Intelligent Planning Is the Key to Successful Cloud Deployment
Today’s small and medium-sized businesses have a variety of technologies available to help them compete in the fast-paced global market. One of the most significant tools at their disposal is the cloud, which lets them take advantage of cost-effective, agile IT services. Cloud-based solutions are quick to deploy and scale according to need, which is especially useful given the limited IT staff SMBs typically have at their disposal.
What today’s SMBs might not know, however, is that deploying the cloud can result in hidden costs. Symantec’s 2013 Avoiding the Hidden Costs of Cloud Survey reveals four important steps to effectively deploy the cloud without experiencing these issues.
Focus policies on information and people, not technologies and platforms
Despite the benefits of the cloud, businesses aren’t taking full advantage of its capabilities. This is usually a problem with users rather than the technology itself. For one thing, we are seeing a significant number of cloud deployments without permission. Seven in ten SMBs have experienced these rogue cloud deployments within the last year, resulting in issues such as the exposure of sensitive information (reported by 40 percent of those businesses). Businesses are also purchasing more cloud storage than they need, which defeats the purpose of the cloud model as a cost-saving measure. SMB, in fact, are using only a small fraction of what they purchase – their storage utilization sits at just 7 percent. This shows that as administrators we’re not making the most of the cloud.
Businesses should create policies that enable the employees to make smart decisions, such as basing cloud storage purchases on current need, and ensuring that we implement proper security before storing sensitive information in the cloud.
Educate, monitor and enforce policies
Because employees are key in successful cloud implementation, they should be educated in order to get the most out of it while maintaining security. Monitor systems to ensure that policies are followed when business information is stored in the cloud, and employees should be taught proper behavior. This is especially important in light of the fact that one in six of those surveyed did not know that rogue cloud deployments were forbidden by their companies.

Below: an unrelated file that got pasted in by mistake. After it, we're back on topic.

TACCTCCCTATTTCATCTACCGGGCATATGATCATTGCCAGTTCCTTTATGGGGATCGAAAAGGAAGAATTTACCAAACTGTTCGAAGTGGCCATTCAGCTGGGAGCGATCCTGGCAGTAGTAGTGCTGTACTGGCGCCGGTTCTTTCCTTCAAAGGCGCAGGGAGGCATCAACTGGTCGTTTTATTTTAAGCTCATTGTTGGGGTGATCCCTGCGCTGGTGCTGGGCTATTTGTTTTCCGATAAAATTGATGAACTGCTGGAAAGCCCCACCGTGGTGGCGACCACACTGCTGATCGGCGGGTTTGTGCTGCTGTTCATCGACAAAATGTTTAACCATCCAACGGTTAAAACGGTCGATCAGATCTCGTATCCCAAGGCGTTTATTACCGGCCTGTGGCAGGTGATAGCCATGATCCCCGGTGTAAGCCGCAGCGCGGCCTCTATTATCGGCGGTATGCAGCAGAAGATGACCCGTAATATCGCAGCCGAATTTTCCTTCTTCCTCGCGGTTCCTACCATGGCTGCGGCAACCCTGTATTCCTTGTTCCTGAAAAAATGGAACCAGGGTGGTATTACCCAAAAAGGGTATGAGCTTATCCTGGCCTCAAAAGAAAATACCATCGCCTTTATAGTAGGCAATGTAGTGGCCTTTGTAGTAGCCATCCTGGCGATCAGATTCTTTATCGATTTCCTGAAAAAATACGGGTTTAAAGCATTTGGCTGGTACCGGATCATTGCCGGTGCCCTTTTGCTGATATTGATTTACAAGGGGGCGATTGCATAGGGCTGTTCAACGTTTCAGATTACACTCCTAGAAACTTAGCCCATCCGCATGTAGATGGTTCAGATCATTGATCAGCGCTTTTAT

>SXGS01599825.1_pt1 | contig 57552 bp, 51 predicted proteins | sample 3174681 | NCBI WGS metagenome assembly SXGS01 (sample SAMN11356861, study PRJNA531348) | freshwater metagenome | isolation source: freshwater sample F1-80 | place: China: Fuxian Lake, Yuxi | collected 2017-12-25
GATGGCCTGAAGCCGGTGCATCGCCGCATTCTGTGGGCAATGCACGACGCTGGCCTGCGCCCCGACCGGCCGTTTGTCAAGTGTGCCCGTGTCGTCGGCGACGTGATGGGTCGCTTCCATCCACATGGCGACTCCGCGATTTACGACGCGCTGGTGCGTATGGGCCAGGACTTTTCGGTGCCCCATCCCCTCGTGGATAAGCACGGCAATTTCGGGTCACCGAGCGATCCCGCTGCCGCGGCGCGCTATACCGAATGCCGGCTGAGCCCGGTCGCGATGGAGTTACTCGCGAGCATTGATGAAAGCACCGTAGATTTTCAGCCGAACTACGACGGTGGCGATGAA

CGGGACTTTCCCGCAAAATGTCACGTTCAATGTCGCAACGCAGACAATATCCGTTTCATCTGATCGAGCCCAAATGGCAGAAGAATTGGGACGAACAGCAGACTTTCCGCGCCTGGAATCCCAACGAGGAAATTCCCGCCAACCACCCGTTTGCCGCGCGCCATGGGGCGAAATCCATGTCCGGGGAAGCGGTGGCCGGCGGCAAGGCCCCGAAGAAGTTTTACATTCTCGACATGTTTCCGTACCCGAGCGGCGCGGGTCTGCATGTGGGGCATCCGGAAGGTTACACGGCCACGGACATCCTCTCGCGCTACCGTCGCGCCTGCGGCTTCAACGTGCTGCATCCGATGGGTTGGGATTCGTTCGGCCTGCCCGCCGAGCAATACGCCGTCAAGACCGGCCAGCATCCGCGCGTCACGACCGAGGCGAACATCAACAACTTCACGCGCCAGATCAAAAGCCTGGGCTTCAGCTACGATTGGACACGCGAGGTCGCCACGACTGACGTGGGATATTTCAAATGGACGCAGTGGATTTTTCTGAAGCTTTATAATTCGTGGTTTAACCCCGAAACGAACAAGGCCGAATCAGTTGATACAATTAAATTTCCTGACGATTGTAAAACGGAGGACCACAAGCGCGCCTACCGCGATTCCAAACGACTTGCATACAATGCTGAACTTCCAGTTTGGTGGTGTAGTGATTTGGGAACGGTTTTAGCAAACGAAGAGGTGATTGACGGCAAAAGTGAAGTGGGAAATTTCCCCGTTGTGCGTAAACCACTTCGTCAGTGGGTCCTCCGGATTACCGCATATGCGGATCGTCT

In most cases, employees bypassed IT to save time and money, but in the end it does more harm than good.
Embrace tools that are platform agnostic
Despite the agility of the cloud, it can make backup and recovery more complex. In fact, the need to back up information in physical, virtual and cloud environments means that most organizations are using at least three different backup solutions. In addition to the extra costs, this means that staff members have to be trained on multiple solutions, and there is a greater chance for human error. This complexity is having a more direct effect on SMB, too, as more than one-third of them have lost data in the cloud. When this happens, recovering data in the cloud can also be a challenge. Most SMBs have experienced at least one recovery failure in the cloud.
This highlights the importance of a multi-layered approach to backup. SMBs should maintain local backups for situations like restoring an entire server, knowing if something happens to local systems they can restore from the cloud. They should carefully evaluate potential backup vendors to see what they offer in terms of large data set recovery, such as offering transfer drives. The ideal backup and recovery solutions will also function wherever information is stored, reducing costs and saving time. A platform-agnostic solution also improves visibility across the network by providing a single source for recovery needs.
Deduplicate data in the cloud
An important step in using the cloud efficiently is deduplication, which eliminates duplicate files and reduces storage needs, which also keeps costs low. Yet 57 percent of SMBs deduplicate little or none of their information. Sorting through too many files makes it more difficult to respond to eDiscovery requests, which are time sensitive and have serious consequences when the requested information is not found. Nearly one-third of SMBs have received eDiscovery requests for files stored in the cloud, and more than two-thirds of those have missed a deadline and were fined as a result. Nearly half of SMBs (44 percent) are also concerned about being able to meet compliance requirements in their industry, and being able to actually prove that compliance (47 percent).
The cloud offers significant advantages over traditional IT models, but it’s important to plan effectively to avoid the pitfalls it can also present. By combining effective training with current technology, SMBs can benefit from the agility of the cloud in a global marketplace, where rapid response to changing conditions can mean the difference between success and failure.